Here's something to think about next time you hear someone bang on about the growing level of gross government debt in Australia – over the next five and probably 10 years, the Australian government will continue to borrow money, thereby boosting the level of gross government debt, whether it needs the money or not.
Why borrow money if you are running a budget surplus?
This is because there is a requirement for Australia to have a high grade, liquid and tradeable government bond market that grows in size over time, in proportion to the size of the economy.
Just this week, the Australian Office of Financial Management, the custodian of Australia’s government debt, issued its annual report. The report presented a sober, balanced and incisive view of government debt.
The AOFM has as its primary role, the issuance of Commonwealth Government Securities (bonds and T-Notes) at least cost, of course subject to an acceptable level of risk, while maintaining the integrity and efficiency of the market. Rob Nicholl, the chief executive officer in presenting the annual report, noted that "supporting liquidity in the CGS market will once again become a lead factor in AOFM thinking and operations.”
This is a clear reference to the concerns from market participants over the past decade that the market for CGS remain liquid (in other words tradeable) even during times of crisis and that it provides a foundation for the futures market.
In 2002, Treasurer Peter Costello undertook a review into the future of the CGS market. At the time, Costello was keen to pay off all debt and given the state of the government’s finances at the time, could have easily done it. It seemed a good idea in that it would eliminate all government interest costs and allow for the non-government bond market to grow and expand.
Having sought feedback from market participants who overwhelmingly opposed the elimination of the CGS, Costello rather reluctantly kept the bond market and with the excess funds, established the Future Fund.
The key reasons for maintaining CGS, that is keeping gross government debt at a particular level, was to have a risk free security that would be the benchmark for the pricing of all other debt and that would underpin the three and 10 year bond futures contracts.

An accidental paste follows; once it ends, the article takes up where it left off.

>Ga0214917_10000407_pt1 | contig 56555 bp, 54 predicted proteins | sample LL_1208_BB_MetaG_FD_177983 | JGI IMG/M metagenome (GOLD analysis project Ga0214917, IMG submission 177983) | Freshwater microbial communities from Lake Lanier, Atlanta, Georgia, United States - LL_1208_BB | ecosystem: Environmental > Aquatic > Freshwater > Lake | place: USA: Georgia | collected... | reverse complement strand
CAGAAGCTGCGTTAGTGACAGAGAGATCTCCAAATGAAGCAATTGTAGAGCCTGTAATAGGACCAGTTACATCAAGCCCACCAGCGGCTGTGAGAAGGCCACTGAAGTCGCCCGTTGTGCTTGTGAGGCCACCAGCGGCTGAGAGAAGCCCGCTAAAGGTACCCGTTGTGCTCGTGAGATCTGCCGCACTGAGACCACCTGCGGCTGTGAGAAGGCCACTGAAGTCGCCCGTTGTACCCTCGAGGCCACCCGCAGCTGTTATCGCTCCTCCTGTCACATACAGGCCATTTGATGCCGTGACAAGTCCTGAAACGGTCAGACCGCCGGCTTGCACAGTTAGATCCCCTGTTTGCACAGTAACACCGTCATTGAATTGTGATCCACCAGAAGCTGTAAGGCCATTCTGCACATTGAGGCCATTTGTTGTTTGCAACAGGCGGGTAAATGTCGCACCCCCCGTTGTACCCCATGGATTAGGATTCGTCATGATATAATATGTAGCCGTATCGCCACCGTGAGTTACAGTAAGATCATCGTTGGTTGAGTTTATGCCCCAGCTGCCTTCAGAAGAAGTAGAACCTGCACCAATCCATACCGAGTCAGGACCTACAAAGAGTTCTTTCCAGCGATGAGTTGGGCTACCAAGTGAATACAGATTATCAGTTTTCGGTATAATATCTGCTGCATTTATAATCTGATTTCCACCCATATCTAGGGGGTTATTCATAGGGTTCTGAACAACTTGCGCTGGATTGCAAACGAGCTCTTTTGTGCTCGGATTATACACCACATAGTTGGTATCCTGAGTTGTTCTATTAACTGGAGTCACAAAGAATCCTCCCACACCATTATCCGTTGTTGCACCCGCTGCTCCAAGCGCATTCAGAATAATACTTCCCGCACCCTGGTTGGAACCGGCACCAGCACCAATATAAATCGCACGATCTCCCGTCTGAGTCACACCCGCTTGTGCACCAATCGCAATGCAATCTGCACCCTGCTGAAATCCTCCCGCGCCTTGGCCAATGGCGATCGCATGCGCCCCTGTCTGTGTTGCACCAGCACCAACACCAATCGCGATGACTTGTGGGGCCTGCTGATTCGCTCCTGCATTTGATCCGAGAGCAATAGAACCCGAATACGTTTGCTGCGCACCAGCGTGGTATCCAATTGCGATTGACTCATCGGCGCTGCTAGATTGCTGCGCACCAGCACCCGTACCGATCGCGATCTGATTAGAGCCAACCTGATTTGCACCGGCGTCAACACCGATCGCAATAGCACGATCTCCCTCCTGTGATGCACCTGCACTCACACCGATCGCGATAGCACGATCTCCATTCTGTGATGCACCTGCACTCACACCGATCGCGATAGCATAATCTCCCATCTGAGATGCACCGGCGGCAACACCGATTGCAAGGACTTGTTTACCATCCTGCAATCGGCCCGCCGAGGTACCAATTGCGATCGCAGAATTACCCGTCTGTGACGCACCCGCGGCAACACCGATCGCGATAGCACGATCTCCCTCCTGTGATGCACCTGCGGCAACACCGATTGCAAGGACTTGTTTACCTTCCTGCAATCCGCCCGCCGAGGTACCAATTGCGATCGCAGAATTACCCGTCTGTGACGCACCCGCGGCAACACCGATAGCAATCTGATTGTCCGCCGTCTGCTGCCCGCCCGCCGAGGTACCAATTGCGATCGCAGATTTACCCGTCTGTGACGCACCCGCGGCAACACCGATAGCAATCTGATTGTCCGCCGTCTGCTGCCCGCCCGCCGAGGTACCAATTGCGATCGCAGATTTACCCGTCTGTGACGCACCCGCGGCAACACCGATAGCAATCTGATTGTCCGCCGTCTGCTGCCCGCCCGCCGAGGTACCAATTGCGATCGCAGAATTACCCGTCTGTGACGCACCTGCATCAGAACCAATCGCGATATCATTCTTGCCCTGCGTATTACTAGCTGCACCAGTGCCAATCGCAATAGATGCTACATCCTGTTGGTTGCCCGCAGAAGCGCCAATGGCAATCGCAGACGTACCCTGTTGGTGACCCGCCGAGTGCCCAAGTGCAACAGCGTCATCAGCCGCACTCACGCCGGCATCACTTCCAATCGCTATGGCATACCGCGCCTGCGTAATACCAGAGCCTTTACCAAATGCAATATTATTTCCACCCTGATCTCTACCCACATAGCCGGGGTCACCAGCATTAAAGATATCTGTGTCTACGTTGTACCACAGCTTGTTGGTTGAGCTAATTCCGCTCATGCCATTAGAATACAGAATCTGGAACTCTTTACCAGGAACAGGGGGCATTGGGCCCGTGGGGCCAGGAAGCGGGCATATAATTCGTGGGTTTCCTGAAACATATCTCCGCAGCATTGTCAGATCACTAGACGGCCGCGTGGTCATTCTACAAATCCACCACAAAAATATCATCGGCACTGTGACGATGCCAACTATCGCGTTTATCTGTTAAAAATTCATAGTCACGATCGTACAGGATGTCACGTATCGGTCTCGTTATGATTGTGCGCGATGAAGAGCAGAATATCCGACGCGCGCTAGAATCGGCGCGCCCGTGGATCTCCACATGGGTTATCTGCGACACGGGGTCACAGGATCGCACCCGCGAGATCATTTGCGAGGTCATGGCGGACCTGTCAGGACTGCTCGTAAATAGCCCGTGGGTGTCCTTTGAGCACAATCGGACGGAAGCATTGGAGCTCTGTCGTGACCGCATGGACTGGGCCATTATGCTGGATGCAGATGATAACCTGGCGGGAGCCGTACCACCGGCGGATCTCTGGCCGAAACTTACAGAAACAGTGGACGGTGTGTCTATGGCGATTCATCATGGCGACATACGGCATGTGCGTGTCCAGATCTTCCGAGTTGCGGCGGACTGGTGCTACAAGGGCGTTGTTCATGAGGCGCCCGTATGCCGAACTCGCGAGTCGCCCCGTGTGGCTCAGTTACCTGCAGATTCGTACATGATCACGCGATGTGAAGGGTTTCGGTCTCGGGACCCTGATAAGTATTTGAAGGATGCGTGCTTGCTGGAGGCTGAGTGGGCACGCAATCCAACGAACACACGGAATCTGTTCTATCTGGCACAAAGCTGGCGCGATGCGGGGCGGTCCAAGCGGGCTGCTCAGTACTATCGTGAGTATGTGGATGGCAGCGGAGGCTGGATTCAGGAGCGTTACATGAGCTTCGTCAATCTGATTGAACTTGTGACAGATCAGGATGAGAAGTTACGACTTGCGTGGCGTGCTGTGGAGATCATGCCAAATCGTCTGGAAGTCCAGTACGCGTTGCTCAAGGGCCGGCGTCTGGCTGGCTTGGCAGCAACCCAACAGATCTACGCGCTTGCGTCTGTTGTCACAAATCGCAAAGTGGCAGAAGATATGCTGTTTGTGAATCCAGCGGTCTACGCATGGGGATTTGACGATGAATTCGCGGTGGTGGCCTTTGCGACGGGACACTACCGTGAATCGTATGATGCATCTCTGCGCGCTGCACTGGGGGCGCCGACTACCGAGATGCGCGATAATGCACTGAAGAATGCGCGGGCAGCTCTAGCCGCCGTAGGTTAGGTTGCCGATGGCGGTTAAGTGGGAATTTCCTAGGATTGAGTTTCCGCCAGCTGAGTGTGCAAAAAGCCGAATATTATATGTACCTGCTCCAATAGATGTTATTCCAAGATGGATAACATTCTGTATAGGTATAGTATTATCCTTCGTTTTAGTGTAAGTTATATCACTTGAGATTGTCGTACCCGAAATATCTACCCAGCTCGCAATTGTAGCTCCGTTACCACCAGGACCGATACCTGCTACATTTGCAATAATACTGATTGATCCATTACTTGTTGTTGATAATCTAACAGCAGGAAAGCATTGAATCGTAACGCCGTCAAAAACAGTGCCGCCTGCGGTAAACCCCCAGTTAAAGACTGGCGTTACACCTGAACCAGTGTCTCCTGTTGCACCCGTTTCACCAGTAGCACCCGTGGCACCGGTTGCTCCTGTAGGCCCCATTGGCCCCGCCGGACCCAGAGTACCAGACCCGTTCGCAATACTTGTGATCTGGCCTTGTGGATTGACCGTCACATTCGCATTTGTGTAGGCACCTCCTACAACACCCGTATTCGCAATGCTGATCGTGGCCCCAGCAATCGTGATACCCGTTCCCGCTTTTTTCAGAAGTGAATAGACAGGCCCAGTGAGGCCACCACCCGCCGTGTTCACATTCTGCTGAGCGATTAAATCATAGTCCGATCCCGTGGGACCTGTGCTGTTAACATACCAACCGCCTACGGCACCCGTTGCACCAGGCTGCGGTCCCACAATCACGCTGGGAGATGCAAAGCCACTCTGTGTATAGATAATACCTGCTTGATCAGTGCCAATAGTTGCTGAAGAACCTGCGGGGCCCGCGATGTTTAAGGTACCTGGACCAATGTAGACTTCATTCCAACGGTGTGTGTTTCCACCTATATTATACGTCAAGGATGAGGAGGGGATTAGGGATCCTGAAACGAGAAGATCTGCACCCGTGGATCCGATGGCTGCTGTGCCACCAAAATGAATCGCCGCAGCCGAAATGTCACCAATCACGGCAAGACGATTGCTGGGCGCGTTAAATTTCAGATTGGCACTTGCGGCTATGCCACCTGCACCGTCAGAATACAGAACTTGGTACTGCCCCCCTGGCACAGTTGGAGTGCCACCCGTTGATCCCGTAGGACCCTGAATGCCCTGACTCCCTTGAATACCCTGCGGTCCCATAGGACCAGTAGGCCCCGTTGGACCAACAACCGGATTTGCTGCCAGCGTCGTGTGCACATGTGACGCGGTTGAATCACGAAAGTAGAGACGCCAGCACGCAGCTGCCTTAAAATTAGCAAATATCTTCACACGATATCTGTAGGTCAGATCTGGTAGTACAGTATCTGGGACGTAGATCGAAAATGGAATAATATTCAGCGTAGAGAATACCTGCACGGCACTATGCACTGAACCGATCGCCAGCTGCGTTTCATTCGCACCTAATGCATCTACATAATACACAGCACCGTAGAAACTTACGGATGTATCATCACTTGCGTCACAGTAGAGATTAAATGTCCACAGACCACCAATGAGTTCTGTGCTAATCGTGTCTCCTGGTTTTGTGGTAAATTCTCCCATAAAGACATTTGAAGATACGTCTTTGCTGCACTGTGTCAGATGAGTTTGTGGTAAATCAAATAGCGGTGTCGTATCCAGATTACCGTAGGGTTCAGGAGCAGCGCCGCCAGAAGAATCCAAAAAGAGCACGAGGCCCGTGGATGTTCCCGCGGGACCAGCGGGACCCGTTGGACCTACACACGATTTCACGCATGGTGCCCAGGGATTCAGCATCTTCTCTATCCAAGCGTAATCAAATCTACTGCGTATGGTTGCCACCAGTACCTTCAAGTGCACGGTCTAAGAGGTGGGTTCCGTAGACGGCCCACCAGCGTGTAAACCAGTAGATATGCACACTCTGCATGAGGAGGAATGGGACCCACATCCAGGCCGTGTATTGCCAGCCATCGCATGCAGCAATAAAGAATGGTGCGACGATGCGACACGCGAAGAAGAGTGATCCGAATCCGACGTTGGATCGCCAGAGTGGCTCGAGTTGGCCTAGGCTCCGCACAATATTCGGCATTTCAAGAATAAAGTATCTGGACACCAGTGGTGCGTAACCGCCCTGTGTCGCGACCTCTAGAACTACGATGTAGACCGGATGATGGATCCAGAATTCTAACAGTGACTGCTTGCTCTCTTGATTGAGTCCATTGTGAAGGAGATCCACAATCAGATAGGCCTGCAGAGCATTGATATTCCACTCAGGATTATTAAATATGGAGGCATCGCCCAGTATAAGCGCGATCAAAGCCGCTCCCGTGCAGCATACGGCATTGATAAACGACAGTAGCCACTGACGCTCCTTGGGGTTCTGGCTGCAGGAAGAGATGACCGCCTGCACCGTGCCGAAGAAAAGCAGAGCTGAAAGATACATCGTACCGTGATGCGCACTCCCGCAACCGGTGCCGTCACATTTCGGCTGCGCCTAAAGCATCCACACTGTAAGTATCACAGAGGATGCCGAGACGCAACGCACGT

It turned out to be a prudent decision from Costello.
While liquidity and bond market turnover receded in the period up to 2008, the onset of the GFC saw the AOFM easily and cost effectively issue bonds thereby borrowing the funds required to fund the budget deficit.
In 2010 and 2011 when it was clear that the budget would be returning to surplus, some market participants were concerned that liquidity would be eroded as the supply of CGS contracted in line with the budget surplus.
Treasurer, Wayne Swan, undertook a review of the long-run future of the CGS market in which a panel of market participants, the RBA and financial regulators were consulted.
According to Swan, the review found that it was crucial to have "a liquid, AAA rated CGS market and associated futures market during the crisis and supported retaining liquidity in these markets as the primary objective for the CGS market in the future.”
The review also found "to maintain a liquid and efficient bond market that supports the three and 10-year futures market and the requirements of the new global bank liquidity standards, the panel agreed that the CGS market should be maintained around its current size — that is, around 12 to 14 per cent of GDP over time.”
The critical aspect of this is the 12 to 14 per cent of GDP benchmark.
This suggests that as the economy grows, so too will the amount of CGS on issue. In other words, and going back to the starting point, the amount of government gross debt in dollar terms will rise forever.
One issue that the Gillard government has not yet addressed is what to do with the money it raises from the bond market, that it clearly wont need as the budget returns to surplus.
The Howard Government pumped its excess and unneeded cash into the Future Fund. The Gillard government may well follow that path as the medium-term surpluses roll in.
With the budget surplus a thin $1.1 billion in 2012-13 rising to $2.2 billion in 2013-14, the issue of what to do with the excess cash is still a couple of years away, unless of course there is any Costello like windfall revenue in the near term.
As the AOFM annual report also noted, "the government has highlighted its commitment in the last two budgets to maintaining a liquid CGS market and it will continue to monitor the size of the market in relation to liquidity considerations.”
So despite which side wins the next election, despite the overblown rhetoric from some about the rise in gross government debt and working on the reasonable assumption that we are set to get a run of budget surpluses, gross debt will rise.
The more pertinent question is what the government will do with all the money it raises from issuing bonds that it doesn’t need. A nice problem for any government to have.